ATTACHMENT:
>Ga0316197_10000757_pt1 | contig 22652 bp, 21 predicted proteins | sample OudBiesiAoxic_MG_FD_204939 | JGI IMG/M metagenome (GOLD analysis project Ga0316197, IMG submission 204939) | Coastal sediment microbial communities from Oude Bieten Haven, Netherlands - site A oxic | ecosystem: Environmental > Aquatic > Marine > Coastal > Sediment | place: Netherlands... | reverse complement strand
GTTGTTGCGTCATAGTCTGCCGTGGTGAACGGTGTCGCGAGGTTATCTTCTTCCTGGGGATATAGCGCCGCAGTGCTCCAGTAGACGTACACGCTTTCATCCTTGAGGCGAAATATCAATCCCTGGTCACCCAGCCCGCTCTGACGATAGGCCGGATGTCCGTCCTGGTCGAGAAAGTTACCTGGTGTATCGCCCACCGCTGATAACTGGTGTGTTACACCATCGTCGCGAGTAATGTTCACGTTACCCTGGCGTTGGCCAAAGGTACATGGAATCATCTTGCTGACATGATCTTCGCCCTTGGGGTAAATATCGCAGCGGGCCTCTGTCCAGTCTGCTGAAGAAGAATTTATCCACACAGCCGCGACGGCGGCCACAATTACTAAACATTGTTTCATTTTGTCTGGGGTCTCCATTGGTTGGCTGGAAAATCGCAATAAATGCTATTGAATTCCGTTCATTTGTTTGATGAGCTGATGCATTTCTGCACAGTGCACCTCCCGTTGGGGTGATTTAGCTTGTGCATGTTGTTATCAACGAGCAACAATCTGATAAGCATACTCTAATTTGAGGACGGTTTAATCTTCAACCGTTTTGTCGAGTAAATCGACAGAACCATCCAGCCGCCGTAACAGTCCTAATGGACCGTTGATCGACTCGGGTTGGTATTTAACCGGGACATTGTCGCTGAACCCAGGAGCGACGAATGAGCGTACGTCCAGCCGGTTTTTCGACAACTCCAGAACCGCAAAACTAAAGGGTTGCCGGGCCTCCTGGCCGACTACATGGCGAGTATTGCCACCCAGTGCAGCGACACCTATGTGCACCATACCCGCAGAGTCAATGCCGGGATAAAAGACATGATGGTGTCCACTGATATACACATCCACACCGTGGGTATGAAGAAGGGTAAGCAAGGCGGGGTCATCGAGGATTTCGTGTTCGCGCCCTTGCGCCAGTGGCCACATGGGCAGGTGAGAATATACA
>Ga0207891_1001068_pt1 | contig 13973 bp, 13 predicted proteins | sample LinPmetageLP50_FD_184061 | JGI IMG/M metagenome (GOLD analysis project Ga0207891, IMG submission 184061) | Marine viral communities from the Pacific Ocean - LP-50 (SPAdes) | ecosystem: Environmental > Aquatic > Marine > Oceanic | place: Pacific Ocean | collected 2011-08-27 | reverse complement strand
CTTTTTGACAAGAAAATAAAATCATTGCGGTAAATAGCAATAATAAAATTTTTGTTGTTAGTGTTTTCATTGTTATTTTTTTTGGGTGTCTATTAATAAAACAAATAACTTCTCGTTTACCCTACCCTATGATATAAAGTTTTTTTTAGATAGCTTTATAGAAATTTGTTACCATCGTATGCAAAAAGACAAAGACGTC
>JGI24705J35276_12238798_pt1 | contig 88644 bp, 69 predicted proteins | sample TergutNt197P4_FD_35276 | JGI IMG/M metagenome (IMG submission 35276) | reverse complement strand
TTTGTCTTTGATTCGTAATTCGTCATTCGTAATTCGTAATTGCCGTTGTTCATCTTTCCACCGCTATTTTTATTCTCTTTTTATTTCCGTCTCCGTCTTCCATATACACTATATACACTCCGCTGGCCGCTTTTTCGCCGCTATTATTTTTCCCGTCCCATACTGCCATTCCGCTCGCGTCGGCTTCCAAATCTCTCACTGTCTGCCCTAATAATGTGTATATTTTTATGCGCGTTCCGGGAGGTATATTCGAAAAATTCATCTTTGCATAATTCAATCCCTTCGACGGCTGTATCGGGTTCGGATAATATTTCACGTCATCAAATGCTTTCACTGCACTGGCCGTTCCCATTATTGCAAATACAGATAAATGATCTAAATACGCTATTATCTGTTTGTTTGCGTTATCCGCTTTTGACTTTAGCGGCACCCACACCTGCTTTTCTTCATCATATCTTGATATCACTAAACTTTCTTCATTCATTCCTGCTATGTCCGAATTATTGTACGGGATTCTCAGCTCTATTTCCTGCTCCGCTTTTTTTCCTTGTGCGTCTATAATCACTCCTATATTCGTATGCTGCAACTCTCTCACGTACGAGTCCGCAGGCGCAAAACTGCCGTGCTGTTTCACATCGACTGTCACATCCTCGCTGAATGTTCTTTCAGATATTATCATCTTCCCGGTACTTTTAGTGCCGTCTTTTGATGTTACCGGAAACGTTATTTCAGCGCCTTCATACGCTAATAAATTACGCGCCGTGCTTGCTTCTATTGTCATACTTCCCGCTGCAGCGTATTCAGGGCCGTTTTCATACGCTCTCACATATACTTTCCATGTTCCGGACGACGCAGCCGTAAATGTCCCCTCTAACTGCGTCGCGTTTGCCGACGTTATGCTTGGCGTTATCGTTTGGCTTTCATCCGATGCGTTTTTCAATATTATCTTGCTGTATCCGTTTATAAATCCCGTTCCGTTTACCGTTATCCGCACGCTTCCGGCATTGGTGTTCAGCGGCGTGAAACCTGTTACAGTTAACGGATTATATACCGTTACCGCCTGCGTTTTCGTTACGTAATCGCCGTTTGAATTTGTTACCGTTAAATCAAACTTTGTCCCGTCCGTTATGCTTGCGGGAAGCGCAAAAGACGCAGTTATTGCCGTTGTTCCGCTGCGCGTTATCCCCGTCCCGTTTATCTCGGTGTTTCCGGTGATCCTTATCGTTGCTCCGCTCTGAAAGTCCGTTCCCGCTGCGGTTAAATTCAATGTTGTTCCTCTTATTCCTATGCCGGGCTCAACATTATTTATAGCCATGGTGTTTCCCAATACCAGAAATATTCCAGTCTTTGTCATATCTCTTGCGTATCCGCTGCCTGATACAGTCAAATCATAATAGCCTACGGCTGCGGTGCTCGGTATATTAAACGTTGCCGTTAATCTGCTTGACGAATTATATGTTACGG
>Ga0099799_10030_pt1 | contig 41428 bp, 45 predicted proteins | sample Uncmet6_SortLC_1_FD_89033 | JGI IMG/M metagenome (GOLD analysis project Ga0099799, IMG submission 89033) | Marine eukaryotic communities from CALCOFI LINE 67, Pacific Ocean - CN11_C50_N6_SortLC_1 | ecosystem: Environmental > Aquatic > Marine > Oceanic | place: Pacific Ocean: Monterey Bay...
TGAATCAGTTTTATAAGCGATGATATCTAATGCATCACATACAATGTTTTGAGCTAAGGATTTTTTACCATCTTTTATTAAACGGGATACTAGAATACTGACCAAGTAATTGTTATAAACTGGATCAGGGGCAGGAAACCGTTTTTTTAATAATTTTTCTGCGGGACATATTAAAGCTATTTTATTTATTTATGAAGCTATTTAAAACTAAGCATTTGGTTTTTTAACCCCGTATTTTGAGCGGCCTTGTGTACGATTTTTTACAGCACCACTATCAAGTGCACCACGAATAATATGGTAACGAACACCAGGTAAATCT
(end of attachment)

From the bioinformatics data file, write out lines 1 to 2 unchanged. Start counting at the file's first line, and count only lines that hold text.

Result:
>Ga0316197_10000757_pt1 | contig 22652 bp, 21 predicted proteins | sample OudBiesiAoxic_MG_FD_204939 | JGI IMG/M metagenome (GOLD analysis project Ga0316197, IMG submission 204939) | Coastal sediment microbial communities from Oude Bieten Haven, Netherlands - site A oxic | ecosystem: Environmental > Aquatic > Marine > Coastal > Sediment | place: Netherlands... | reverse complement strand
GTTGTTGCGTCATAGTCTGCCGTGGTGAACGGTGTCGCGAGGTTATCTTCTTCCTGGGGATATAGCGCCGCAGTGCTCCAGTAGACGTACACGCTTTCATCCTTGAGGCGAAATATCAATCCCTGGTCACCCAGCCCGCTCTGACGATAGGCCGGATGTCCGTCCTGGTCGAGAAAGTTACCTGGTGTATCGCCCACCGCTGATAACTGGTGTGTTACACCATCGTCGCGAGTAATGTTCACGTTACCCTGGCGTTGGCCAAAGGTACATGGAATCATCTTGCTGACATGATCTTCGCCCTTGGGGTAAATATCGCAGCGGGCCTCTGTCCAGTCTGCTGAAGAAGAATTTATCCACACAGCCGCGACGGCGGCCACAATTACTAAACATTGTTTCATTTTGTCTGGGGTCTCCATTGGTTGGCTGGAAAATCGCAATAAATGCTATTGAATTCCGTTCATTTGTTTGATGAGCTGATGCATTTCTGCACAGTGCACCTCCCGTTGGGGTGATTTAGCTTGTGCATGTTGTTATCAACGAGCAACAATCTGATAAGCATACTCTAATTTGAGGACGGTTTAATCTTCAACCGTTTTGTCGAGTAAATCGACAGAACCATCCAGCCGCCGTAACAGTCCTAATGGACCGTTGATCGACTCGGGTTGGTATTTAACCGGGACATTGTCGCTGAACCCAGGAGCGACGAATGAGCGTACGTCCAGCCGGTTTTTCGACAACTCCAGAACCGCAAAACTAAAGGGTTGCCGGGCCTCCTGGCCGACTACATGGCGAGTATTGCCACCCAGTGCAGCGACACCTATGTGCACCATACCCGCAGAGTCAATGCCGGGATAAAAGACATGATGGTGTCCACTGATATACACATCCACACCGTGGGTATGAAGAAGGGTAAGCAAGGCGGGGTCATCGAGGATTTCGTGTTCGCGCCCTTGCGCCAGTGGCCACATGGGCAGGTGAGAATATACA